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Dr. Gabriel D. Gwanmesia, DSU professor of physics, took this photo of some damage that resulted from the March 11 earthquake in Japan, where he was doing sabbatical research.

  DSU Professor Recounts His Experience In Japan During Earthquake

 

 

Dr. Gabriel Gwanmesia and his host, Professor Toru Inoue stand in front of a high pressure press at Ehime University

 

 
Dr. Gabriel D. Gwanmesia, professor of physics, left for a two-month research sabbatical in Japan on Jan. 29, looking forward to sharing his expertise on high pressure physics with the scientists of that country and utilizing the geodynamic technology there.
 
Little did he know that he would be witness to the greatest earthquake to ever hit Japan.
 
Dr. Gwanmesia – who is also a DSU alumnus – was on a 60-day research fellowship funded by the Japan Society for the Promotion of Science on March 11 and was just leaving a dedication ceremony for a new high pressure neutron lab in the village of Tokai-Mura in Japan’s Ibaraki Prefecture.
 
The DSU physics professor said he knows almost the exact time he first felt the 9.0 magnitude earthquake – 2:48 p.m. Japan time – because he almost instinctually pointed his camera at a wall clock and took a picture of its hands position.
 
Just before that he was in an elevator, which the earthquake caused to hit against the shaft wall surrounding it.
 
“The elevator stopped at the 2nd floor and when the doors opened, I dove out,” Dr. Gwanmesia said.
 
He said Tokai-Mura – just north of Tokyo in the central part of the country – was about 150 miles from the epicenter of the earthquake. And while that Japanese village was out of harm’s way from the raging tsunami that ravaged northern Japan, it still suffered significant damage from the powerful quake tremors.
 

The above photo taken by Dr. Gwanmesia shows the damage to roads wrought by the earthquake.

Dr. Gwanmesia said he and the other people who were in the lab all poured outside, where the damage was already apparent.
 
“The vibrations were very severe, causing significant damage to buildings and creating cracks and breaks in the road pavement,” Dr. Gwanmesia said.
 
During his two-month fellowship, the DSU physics professor was residing mostly on the Japanese island of Matsuyama on the southern end of the country – which was not directly impacted by the earthquake. As fate would have it, he and his host had flown to Tokyo to get to the neutron lab dedication on the same day as the quake.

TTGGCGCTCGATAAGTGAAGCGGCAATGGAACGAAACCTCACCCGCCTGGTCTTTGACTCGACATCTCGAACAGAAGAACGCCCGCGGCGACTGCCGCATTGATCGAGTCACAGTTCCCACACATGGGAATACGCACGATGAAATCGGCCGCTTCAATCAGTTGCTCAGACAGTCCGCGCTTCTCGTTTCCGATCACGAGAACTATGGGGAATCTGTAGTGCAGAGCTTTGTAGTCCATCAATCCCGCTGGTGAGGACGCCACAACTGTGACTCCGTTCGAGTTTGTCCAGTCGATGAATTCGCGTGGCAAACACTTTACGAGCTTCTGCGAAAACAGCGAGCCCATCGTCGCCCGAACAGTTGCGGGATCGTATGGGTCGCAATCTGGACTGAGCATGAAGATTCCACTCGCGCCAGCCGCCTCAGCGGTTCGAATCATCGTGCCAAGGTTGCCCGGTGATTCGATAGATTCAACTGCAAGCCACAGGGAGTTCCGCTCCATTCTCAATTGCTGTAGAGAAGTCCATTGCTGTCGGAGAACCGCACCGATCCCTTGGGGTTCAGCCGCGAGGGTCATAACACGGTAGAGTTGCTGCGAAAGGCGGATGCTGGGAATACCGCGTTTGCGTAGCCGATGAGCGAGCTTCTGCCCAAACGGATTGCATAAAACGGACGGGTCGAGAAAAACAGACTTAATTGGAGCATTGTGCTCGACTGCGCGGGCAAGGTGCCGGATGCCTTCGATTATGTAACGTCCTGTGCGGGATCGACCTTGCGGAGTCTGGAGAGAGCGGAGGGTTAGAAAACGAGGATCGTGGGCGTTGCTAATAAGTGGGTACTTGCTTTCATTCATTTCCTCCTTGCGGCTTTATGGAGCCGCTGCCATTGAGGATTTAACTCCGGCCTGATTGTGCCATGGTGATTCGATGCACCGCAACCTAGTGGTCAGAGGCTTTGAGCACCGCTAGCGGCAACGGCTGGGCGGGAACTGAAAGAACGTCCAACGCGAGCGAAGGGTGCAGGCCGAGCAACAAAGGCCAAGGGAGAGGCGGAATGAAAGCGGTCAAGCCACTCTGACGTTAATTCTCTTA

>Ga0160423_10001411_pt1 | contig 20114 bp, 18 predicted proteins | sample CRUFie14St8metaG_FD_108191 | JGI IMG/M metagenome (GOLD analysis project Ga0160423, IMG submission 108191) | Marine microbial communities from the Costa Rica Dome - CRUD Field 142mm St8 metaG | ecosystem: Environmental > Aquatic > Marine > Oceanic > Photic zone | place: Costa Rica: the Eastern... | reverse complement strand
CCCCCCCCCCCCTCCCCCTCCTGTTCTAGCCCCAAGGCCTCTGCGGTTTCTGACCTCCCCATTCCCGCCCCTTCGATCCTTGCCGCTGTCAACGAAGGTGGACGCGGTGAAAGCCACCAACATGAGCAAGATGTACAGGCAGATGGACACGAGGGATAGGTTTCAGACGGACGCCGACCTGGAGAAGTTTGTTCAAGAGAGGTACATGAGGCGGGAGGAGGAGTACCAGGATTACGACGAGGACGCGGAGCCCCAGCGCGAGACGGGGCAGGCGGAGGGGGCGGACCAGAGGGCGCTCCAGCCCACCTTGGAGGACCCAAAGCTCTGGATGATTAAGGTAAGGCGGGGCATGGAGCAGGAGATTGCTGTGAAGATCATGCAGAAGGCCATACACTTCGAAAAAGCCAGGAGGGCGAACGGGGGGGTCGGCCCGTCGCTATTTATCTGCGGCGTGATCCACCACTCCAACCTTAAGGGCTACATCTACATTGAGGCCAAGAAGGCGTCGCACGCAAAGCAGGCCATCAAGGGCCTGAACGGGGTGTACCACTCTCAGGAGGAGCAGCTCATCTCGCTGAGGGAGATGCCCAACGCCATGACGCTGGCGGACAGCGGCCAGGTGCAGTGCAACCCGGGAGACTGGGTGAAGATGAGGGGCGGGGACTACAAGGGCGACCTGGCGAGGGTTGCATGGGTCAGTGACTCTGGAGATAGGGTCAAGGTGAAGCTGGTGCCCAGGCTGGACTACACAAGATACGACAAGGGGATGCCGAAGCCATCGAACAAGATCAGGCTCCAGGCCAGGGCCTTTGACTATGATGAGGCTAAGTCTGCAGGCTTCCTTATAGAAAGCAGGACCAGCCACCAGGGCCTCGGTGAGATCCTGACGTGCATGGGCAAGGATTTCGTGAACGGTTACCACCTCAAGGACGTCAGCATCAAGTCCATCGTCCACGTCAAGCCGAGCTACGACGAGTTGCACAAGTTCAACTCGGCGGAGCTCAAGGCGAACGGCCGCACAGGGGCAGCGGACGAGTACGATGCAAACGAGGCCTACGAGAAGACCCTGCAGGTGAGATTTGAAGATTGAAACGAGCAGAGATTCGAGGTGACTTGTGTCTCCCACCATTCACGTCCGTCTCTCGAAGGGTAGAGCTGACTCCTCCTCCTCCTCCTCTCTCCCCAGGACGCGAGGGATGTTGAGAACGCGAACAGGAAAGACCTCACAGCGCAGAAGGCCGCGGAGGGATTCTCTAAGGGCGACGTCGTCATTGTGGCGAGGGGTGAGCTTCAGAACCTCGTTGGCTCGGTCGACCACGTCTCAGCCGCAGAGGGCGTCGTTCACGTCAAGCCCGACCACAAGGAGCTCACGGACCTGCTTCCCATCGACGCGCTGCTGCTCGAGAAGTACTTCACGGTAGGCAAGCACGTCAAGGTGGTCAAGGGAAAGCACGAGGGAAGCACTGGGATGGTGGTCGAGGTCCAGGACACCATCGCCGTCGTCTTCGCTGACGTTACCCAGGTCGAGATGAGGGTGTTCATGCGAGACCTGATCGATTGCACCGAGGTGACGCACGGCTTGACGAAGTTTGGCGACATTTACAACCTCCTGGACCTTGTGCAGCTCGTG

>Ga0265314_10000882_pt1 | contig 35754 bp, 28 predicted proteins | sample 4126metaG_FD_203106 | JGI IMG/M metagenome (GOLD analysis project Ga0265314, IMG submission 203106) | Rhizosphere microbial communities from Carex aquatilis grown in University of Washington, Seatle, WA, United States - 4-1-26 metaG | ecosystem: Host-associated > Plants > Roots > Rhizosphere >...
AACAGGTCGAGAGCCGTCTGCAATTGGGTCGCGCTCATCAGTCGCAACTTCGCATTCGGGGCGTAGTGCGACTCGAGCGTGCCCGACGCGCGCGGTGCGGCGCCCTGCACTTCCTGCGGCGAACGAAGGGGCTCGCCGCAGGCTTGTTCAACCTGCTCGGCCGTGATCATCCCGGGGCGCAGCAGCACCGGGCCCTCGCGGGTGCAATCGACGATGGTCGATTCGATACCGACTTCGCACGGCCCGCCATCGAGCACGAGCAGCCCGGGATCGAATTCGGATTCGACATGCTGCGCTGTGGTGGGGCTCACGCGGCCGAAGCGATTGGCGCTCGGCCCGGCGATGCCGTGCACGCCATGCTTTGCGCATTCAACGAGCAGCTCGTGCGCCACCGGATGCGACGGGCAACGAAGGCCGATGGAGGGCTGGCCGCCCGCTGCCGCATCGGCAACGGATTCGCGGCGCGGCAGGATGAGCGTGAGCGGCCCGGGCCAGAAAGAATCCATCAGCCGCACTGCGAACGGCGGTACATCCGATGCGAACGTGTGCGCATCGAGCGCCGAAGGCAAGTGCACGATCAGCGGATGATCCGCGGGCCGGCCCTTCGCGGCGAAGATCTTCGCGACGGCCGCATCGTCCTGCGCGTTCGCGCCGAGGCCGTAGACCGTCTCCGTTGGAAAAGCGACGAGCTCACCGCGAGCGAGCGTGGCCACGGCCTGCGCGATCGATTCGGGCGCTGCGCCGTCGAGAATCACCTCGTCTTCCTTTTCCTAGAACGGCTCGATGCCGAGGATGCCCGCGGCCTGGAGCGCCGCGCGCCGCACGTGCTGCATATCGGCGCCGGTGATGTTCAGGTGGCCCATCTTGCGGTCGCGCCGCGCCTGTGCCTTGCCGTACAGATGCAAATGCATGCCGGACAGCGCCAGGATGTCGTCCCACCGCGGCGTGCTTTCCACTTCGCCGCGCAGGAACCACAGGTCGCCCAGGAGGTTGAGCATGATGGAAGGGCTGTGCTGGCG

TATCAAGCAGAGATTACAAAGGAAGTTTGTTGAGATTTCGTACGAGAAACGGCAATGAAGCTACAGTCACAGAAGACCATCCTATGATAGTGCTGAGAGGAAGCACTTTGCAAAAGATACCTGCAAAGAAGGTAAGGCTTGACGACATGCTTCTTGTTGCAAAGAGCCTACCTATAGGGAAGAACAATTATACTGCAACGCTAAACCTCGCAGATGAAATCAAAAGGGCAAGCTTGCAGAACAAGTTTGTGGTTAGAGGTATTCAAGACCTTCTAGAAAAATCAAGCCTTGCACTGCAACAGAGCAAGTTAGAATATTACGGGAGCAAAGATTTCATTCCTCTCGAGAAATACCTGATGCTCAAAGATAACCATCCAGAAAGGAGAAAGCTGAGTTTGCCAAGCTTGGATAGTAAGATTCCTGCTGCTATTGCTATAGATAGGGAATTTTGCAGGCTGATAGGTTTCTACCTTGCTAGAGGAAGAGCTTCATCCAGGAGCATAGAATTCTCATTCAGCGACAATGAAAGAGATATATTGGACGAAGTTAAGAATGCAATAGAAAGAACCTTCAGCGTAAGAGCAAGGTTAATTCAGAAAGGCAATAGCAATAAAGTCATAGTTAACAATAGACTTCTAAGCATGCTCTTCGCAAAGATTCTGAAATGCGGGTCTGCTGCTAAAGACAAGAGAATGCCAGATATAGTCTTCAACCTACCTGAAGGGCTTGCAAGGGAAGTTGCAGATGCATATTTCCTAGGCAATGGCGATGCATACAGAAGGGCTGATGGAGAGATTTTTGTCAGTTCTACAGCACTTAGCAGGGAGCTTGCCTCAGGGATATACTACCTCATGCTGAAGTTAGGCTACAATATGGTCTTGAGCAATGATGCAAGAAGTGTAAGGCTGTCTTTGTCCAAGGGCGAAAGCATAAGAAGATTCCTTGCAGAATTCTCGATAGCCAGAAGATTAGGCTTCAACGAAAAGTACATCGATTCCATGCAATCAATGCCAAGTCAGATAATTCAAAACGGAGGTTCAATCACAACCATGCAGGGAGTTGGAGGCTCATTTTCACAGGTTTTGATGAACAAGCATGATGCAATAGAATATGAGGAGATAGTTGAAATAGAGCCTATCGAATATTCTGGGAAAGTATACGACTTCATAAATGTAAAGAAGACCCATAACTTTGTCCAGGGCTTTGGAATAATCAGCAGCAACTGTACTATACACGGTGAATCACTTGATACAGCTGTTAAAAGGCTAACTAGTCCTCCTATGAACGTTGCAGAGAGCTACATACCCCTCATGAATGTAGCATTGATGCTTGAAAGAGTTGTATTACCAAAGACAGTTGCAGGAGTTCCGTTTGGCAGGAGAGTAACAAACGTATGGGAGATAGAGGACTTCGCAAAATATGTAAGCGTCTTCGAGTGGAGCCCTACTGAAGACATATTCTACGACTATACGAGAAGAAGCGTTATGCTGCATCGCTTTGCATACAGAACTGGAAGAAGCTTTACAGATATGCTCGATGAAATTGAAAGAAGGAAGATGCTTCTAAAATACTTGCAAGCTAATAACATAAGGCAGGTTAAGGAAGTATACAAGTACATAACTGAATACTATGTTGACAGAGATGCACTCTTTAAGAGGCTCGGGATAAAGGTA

Their plan to return to Matsuyama that day was delayed. That night Dr. Gwanmesia spent the night with 50 other people in an emergency shelter.
 
He said the Japanese people were clearly shaken by the quake and resulting damage, but were not frantic or disorderly.
 
“There was no electricity or running water, but when resources like blankets and other things were made available, there was no fighting or rushing to get them,” Dr. Gwanmesia said. “People just patiently waited their turn.”
 
The following day, the DSU professor’s host managed to get him back to Tokyo where he was able to catch a plane to return to Matsuyama. Once back there, he proceeded to complete the rest of his fellowship research at Ehime University, located on that island.

During his trip, Dr. Gwanmesia observed the process by which a high pressure press converted graphite into the above diamonds.

 
In the days following the initial quake, Dr. Gwanmesia said he received “tons” of email from worried friends and family urging him to get out of the country.
 
“I just laughed because (in Matsuyama) we were so far away from the area that was really hit by the earthquake,” he said.
 
Dr. Gwanmesia said it is a Japanese health custom for people to wear face masks when they have a cold to prevent its spread. He laughingly recalled that one of his nieces saw a Japanese man wearing a mask during the news coverage of the quake, prompting her to write her uncle and tell him to wear a mask to protect him from the danger of radiation.
 
“Matsuyama was far from the radiation danger area,” Dr. Gwanmesia said. “And even if we were in the danger area, radiation passes through the body. A face mask would provide no protection.”
 
Far removed from the danger, Dr. Gwanmesia continued his research work that involved utilizing Ehime University’s geophysics facility to produce synthetic minerals he could bring back to DSU and continue his study of materials that exist deep in the earth.
 
Because those minerals deep in the earth cannot be accessed, scientists have to create synthetic versions of the same minerals to study.
 

Professor Hitoshi Yusa (l) shows Dr. Gwanmesia a lab during a visit to Japan's National Institute for Material Science.

“Such studies allow us to understand the causes of earthquakes,” Dr. Gwanmesia said.
 
The physics professor said his research interests in mineral physics are dedicated to understanding the behavior of sound waves as they travel through different materials. In addition to gaining a better understanding concerning how the earth has evolved, data from such study can yield valuable information in evaluating the causes of earthquakes, hurricanes or other natural disasters.
 
In addition to creating synthetic material for his future research, Dr. Gwanmesia also observed the high pressure conversion of graphite into diamonds at the Geodynamic Research Center at Ehime University.
 
Dr. Gwanmesia earned a Bachelor of Science Degree in Physics and Mathematics from then-Delaware State College in 1985, and went on to obtain a Ph.D. in Geophysics (Mineral Physics) from the State University of New York at Stony Brook. A native of Cameroon, West Africa, Dr. Gwanmesia has been a DSU faculty member since 1991.